• We studied the response of 14 normal volunteers and five septic patients to a 48-hour course of exogenous biosynthetic human growth hormone (hGH) or placebo. Six normal controls (group 1) received saline, eight normal controls received hGH (group 2), and five septic patients also received biosynthetic hGH (group 3). Urinary urea excretion declined, and splanchnic amino acid uptake was maintained only in group 2 subjects. Septic patients exhibited changes in amino acid and urea dynamics comparable to those of subjects receiving placebo. Insulinlike growth factor 1 (IGF-1) production and plasma concentrations increased in group 2 in a fashion corresponding to the changes in nitrogen exchange, whereas septic patients exhibited no change in IGF-1 level. Therefore, in this septic patient group, exogenous hGH was ineffective in attenuating nitrogen losses and stimulating IGF-1 production. This supports the hypothesis that IGF-1 is a mediator of the anabolic effect of hGH.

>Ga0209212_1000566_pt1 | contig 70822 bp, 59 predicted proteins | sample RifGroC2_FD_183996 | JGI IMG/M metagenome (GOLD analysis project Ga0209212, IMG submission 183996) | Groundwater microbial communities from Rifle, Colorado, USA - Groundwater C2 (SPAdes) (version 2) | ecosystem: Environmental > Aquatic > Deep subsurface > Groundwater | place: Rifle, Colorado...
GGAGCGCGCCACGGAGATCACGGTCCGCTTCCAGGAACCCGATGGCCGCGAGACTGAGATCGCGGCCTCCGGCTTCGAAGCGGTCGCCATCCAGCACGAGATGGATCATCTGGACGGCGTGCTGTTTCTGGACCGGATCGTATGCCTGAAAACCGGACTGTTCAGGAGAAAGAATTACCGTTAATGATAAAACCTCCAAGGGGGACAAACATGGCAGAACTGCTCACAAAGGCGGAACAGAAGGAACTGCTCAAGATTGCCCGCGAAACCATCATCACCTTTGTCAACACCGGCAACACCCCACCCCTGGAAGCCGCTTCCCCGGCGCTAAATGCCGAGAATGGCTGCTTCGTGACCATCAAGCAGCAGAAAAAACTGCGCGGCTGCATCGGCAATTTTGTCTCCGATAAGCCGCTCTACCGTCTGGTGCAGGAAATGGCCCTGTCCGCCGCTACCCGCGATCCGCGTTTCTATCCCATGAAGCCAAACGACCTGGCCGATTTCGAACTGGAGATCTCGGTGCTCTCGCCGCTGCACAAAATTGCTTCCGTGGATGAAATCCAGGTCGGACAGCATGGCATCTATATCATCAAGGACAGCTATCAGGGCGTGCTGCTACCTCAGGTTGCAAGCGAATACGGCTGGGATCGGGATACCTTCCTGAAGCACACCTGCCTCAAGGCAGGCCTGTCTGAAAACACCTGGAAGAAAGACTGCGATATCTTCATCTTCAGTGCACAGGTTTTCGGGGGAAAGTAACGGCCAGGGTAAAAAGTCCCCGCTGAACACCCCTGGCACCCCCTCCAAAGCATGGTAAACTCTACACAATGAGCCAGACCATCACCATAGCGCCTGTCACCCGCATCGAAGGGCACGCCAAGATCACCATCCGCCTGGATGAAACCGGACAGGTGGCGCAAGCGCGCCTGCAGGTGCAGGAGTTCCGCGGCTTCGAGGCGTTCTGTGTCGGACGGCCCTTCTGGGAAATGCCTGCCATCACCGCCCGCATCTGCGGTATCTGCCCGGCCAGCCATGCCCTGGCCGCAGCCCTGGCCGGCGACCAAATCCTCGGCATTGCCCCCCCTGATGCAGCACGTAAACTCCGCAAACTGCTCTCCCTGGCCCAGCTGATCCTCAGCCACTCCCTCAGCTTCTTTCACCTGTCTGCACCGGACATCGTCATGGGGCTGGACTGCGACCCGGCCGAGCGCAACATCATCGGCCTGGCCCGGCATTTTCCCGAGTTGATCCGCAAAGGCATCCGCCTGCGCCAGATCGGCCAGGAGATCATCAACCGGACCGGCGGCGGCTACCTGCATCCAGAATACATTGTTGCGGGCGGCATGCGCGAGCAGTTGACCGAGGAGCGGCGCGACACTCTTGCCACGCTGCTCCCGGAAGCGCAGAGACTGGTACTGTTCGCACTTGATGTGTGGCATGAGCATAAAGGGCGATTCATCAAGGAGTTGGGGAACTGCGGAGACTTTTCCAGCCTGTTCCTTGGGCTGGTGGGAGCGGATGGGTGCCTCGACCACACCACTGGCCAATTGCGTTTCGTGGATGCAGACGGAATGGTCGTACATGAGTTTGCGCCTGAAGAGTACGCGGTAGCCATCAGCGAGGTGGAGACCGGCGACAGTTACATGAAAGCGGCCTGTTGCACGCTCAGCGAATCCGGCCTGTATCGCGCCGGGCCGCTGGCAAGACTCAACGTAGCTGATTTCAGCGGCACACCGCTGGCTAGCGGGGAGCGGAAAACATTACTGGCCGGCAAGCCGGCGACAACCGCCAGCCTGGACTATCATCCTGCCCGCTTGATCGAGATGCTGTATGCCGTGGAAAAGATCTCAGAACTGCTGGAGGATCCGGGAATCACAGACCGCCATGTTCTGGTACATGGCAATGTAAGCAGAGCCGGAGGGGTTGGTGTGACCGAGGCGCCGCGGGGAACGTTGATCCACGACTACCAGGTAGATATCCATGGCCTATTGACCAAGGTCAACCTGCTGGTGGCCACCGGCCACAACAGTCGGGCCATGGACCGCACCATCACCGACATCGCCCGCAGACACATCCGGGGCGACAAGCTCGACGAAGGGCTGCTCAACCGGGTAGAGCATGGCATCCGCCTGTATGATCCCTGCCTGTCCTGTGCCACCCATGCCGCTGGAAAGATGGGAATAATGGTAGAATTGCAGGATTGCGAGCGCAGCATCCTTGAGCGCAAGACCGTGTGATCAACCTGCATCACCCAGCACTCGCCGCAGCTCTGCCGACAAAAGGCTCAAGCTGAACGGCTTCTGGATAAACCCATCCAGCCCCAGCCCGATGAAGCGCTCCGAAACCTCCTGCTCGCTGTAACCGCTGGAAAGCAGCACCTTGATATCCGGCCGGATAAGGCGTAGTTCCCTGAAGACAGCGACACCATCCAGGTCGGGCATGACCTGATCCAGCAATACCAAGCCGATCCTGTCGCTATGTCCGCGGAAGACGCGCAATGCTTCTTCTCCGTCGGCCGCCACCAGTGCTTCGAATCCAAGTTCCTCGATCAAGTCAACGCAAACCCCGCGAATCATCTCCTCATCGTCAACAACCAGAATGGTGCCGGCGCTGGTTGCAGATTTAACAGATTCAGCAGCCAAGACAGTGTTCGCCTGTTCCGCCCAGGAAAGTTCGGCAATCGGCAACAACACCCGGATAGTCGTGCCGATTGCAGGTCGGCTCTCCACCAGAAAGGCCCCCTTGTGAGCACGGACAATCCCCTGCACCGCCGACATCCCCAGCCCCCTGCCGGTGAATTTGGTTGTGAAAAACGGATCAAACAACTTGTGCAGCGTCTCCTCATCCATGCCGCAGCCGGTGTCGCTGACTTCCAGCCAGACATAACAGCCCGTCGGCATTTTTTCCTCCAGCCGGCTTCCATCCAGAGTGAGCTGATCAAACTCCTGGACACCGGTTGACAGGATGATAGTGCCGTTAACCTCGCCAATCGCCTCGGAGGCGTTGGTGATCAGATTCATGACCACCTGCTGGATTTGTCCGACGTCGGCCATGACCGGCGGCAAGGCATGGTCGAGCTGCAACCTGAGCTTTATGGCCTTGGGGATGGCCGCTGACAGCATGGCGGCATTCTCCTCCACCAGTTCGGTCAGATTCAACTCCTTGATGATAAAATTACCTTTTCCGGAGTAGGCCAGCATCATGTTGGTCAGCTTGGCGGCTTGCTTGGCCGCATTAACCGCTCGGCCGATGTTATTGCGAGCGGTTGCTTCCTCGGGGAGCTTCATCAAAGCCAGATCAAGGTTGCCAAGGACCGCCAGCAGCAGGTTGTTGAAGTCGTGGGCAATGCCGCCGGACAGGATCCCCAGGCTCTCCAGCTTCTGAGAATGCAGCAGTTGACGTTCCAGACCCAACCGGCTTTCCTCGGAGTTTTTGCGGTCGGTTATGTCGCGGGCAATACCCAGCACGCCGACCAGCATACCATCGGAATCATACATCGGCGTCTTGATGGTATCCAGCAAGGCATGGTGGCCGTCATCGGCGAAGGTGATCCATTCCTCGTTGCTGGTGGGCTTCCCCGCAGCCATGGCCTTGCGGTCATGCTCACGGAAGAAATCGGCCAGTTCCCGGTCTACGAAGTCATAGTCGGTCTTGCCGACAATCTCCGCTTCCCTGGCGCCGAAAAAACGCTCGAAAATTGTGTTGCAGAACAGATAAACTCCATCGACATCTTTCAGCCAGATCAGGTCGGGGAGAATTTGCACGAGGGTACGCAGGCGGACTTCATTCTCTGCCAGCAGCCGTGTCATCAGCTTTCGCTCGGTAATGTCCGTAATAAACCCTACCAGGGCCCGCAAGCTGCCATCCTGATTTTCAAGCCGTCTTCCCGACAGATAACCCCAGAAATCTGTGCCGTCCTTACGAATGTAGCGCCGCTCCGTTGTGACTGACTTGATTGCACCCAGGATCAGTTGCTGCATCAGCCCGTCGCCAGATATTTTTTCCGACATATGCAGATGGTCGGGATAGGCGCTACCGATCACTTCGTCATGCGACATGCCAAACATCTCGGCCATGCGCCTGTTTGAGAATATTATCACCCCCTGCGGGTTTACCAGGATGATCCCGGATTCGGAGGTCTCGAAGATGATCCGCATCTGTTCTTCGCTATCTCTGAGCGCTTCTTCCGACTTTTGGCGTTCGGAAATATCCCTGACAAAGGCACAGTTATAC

(Arch Surg 1988;123:1409-1414)